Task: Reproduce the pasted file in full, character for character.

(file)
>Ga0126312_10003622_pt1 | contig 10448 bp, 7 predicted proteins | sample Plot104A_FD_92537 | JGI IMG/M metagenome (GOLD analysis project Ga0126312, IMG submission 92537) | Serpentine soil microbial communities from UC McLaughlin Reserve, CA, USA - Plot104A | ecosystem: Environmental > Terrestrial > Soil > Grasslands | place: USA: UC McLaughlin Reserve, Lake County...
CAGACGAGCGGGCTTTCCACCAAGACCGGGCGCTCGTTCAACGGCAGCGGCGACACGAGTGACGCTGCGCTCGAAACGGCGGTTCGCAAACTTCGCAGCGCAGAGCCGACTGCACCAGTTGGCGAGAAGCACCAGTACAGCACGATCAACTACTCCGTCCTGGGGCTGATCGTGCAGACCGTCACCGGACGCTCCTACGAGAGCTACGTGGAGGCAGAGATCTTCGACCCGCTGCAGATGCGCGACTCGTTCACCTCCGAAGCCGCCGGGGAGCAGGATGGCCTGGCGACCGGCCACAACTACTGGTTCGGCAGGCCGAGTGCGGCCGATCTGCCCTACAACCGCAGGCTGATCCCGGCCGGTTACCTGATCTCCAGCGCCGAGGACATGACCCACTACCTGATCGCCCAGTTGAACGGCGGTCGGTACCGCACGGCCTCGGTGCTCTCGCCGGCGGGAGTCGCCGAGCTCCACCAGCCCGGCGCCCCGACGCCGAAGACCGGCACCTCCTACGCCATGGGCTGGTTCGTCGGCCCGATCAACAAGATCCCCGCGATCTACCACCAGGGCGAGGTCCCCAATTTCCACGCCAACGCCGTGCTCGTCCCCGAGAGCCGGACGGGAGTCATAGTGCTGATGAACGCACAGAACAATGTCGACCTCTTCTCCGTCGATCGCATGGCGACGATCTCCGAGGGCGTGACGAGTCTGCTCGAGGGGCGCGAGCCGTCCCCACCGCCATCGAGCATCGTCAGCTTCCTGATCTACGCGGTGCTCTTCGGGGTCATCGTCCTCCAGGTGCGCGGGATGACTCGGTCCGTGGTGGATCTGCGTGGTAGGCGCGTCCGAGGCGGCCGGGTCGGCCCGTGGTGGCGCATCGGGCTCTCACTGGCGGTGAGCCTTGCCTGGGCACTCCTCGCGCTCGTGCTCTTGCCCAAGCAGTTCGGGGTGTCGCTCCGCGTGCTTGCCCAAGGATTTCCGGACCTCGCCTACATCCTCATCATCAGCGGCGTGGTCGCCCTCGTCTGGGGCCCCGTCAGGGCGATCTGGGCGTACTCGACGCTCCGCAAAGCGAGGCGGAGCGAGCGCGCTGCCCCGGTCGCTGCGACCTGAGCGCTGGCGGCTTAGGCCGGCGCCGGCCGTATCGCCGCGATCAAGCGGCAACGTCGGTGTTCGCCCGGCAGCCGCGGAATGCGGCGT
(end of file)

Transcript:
>Ga0126312_10003622_pt1 | contig 10448 bp, 7 predicted proteins | sample Plot104A_FD_92537 | JGI IMG/M metagenome (GOLD analysis project Ga0126312, IMG submission 92537) | Serpentine soil microbial communities from UC McLaughlin Reserve, CA, USA - Plot104A | ecosystem: Environmental > Terrestrial > Soil > Grasslands | place: USA: UC McLaughlin Reserve, Lake County...
CAGACGAGCGGGCTTTCCACCAAGACCGGGCGCTCGTTCAACGGCAGCGGCGACACGAGTGACGCTGCGCTCGAAACGGCGGTTCGCAAACTTCGCAGCGCAGAGCCGACTGCACCAGTTGGCGAGAAGCACCAGTACAGCACGATCAACTACTCCGTCCTGGGGCTGATCGTGCAGACCGTCACCGGACGCTCCTACGAGAGCTACGTGGAGGCAGAGATCTTCGACCCGCTGCAGATGCGCGACTCGTTCACCTCCGAAGCCGCCGGGGAGCAGGATGGCCTGGCGACCGGCCACAACTACTGGTTCGGCAGGCCGAGTGCGGCCGATCTGCCCTACAACCGCAGGCTGATCCCGGCCGGTTACCTGATCTCCAGCGCCGAGGACATGACCCACTACCTGATCGCCCAGTTGAACGGCGGTCGGTACCGCACGGCCTCGGTGCTCTCGCCGGCGGGAGTCGCCGAGCTCCACCAGCCCGGCGCCCCGACGCCGAAGACCGGCACCTCCTACGCCATGGGCTGGTTCGTCGGCCCGATCAACAAGATCCCCGCGATCTACCACCAGGGCGAGGTCCCCAATTTCCACGCCAACGCCGTGCTCGTCCCCGAGAGCCGGACGGGAGTCATAGTGCTGATGAACGCACAGAACAATGTCGACCTCTTCTCCGTCGATCGCATGGCGACGATCTCCGAGGGCGTGACGAGTCTGCTCGAGGGGCGCGAGCCGTCCCCACCGCCATCGAGCATCGTCAGCTTCCTGATCTACGCGGTGCTCTTCGGGGTCATCGTCCTCCAGGTGCGCGGGATGACTCGGTCCGTGGTGGATCTGCGTGGTAGGCGCGTCCGAGGCGGCCGGGTCGGCCCGTGGTGGCGCATCGGGCTCTCACTGGCGGTGAGCCTTGCCTGGGCACTCCTCGCGCTCGTGCTCTTGCCCAAGCAGTTCGGGGTGTCGCTCCGCGTGCTTGCCCAAGGATTTCCGGACCTCGCCTACATCCTCATCATCAGCGGCGTGGTCGCCCTCGTCTGGGGCCCCGTCAGGGCGATCTGGGCGTACTCGACGCTCCGCAAAGCGAGGCGGAGCGAGCGCGCTGCCCCGGTCGCTGCGACCTGAGCGCTGGCGGCTTAGGCCGGCGCCGGCCGTATCGCCGCGATCAAGCGGCAACGTCGGTGTTCGCCCGGCAGCCGCGGAATGCGGCGT